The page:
In this work, we propose a new approach for handling unrestricted walking in public transit routing based on a different usage of hub labeling. It basically consists in decomposing walking transfers into two consecutive hops. We use hub labeling in the classical setting of a static graph but in a novel manner compared to distance or shortest path queries: we scan hub lists to propagate reachability information. Interestingly, the technique can easily be adapted to both RAPTOR and CSA based algorithms which are the two main classical approaches with restricted transfers. HLRaptor, our variant of RAPTOR obtains significant speedup compared to MCR. HLCSA, our variant of CSA obtains competitive running times for earliest arrival time and profile queries.

The paper is organized as follows. Section 2 defines public transit networks, describes briefly RAPTOR and CSA algorithms, and introduces hub labeling. Sections 3 and 4 present HLRaptor and HLCSA respectively. We describe in Section 5 public transit data used to evaluate our algorithms. The results of our experiments are presented in Section 6.

## 2 Preliminaries

We define a public transit network with a triple representing trips of vehicles (buses, trains, etc.): is the set of *stops* where passengers can enter or disembark from a vehicle, is the set of trips made by vehicles and are grouped into routes represented by the set . More precisely, a *trip* is given by a sequence of stops served by a vehicle and for each stop in the sequence, an arrival time of the vehicle at stop and a departure time of the vehicle from stop . A *route* consists in a set of trips with same stop sequence. This set of trips can be represented by a two-dimensional timetable where each line lists the arrival and departure times of a trip for all stops in the sequence. Note that the sequence of times listed in a line is non-decreasing. Similarly to RAPTOR authors [11], we assume that no trip of a route can overtake another trip of the same route. In other words, the lines of the timetable can be sorted so that each column is non-decreasing. This property can easily be enforced by splitting the set of trips with same stop sequence into smaller subsets of trips if necessary.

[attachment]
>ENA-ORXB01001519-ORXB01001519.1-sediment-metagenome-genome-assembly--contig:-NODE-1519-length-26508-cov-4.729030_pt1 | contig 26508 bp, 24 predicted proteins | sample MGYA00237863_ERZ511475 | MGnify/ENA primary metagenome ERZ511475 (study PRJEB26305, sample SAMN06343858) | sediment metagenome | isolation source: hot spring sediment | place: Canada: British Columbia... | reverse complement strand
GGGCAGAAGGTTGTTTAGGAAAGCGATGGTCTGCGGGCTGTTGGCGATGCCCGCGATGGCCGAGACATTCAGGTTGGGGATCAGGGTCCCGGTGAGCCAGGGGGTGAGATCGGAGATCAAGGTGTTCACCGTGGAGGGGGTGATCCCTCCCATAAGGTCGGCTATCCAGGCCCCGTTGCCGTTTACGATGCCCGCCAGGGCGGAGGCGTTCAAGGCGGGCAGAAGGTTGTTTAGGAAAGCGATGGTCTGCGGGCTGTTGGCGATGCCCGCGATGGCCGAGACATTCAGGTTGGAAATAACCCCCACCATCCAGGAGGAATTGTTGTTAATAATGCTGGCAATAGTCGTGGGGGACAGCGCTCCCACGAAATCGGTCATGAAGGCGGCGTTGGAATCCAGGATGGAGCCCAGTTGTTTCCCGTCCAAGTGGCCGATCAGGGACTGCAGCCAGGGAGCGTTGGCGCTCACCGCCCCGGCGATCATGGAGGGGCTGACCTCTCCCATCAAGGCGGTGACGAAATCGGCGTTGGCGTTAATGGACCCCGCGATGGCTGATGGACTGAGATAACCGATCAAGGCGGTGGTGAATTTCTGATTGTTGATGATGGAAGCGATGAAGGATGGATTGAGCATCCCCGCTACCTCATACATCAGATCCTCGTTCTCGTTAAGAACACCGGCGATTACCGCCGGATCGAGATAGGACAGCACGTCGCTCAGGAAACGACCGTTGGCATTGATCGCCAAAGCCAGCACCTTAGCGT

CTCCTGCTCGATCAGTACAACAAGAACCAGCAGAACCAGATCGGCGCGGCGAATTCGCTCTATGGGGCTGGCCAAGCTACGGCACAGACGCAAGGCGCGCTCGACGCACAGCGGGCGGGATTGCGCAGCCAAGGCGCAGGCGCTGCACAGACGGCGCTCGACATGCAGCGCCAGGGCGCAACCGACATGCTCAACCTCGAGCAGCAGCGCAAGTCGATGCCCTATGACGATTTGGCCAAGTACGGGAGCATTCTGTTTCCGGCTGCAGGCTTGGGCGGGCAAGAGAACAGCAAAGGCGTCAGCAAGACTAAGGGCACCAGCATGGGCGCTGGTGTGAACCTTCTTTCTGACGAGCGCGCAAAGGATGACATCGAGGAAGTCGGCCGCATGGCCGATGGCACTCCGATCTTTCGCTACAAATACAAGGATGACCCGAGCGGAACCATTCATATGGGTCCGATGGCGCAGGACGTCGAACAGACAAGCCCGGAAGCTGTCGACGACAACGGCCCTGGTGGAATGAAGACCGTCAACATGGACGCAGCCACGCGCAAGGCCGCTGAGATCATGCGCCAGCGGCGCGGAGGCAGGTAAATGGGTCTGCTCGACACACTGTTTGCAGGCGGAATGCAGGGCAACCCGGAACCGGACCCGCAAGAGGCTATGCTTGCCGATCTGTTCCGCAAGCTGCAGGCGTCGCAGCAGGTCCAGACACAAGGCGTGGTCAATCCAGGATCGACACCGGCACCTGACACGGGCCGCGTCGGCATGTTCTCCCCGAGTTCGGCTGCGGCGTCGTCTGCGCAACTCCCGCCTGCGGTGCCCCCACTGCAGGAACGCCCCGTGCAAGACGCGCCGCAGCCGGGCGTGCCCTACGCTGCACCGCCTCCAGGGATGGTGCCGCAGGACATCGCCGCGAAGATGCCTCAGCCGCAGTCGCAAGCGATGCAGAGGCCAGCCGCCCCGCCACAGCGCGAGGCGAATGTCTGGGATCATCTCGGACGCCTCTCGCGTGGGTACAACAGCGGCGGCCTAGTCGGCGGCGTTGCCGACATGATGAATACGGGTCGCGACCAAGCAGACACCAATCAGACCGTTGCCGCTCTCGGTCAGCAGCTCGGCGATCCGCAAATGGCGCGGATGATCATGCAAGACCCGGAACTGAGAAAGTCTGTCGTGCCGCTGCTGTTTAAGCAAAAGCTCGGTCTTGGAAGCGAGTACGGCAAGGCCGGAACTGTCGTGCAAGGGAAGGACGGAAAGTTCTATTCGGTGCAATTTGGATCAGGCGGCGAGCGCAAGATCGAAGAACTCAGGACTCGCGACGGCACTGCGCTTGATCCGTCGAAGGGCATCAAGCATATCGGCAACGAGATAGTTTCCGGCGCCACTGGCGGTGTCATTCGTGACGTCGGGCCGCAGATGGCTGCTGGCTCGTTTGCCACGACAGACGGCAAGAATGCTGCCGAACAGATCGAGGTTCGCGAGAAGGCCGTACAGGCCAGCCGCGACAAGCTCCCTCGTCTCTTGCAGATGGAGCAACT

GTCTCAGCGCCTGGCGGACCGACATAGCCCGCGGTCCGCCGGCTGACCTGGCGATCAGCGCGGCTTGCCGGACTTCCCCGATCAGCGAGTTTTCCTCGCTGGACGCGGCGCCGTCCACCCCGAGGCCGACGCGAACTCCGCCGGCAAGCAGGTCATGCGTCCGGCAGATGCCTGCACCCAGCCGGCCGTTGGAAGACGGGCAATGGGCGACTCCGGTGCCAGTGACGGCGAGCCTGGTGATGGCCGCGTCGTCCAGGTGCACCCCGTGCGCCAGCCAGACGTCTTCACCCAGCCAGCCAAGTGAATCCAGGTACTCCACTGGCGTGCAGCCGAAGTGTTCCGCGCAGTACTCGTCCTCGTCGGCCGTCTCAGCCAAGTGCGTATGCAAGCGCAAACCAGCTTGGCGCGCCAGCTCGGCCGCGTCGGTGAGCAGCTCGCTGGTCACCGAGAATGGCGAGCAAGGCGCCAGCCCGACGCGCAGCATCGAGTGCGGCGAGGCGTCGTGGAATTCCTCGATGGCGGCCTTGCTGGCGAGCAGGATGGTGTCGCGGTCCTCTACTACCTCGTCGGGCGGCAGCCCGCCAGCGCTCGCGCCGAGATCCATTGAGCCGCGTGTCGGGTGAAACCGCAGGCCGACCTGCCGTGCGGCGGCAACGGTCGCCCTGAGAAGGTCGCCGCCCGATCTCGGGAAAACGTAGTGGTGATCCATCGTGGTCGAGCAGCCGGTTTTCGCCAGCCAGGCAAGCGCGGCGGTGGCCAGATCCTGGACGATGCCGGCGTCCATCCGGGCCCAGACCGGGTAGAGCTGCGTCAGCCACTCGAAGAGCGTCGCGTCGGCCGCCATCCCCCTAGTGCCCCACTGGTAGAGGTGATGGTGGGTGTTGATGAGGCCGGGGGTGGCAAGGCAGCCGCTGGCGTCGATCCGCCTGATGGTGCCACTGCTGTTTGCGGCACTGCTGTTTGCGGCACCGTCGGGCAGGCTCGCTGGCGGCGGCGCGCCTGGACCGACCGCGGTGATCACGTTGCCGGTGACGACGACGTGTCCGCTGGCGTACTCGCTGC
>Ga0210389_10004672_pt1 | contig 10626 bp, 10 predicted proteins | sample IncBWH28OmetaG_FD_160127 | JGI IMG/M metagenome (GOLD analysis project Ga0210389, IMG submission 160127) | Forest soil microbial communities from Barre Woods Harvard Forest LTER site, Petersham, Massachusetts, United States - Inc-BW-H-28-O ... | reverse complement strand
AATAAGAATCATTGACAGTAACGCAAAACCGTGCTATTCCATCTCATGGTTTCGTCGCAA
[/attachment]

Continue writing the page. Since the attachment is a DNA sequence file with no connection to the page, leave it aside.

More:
The public transit network is complemented by a weighted footpath graph with , and denotes the time needed to walk from a node to a node . In the unrestricted walking setting, the graph is not assumed to be transitively closed and we expect that is much larger than . Each edge typically corresponds to a segment of street than can be traversed by walking. We let denote the length of a shortest path in from to , i.e., the minimum walking time from to .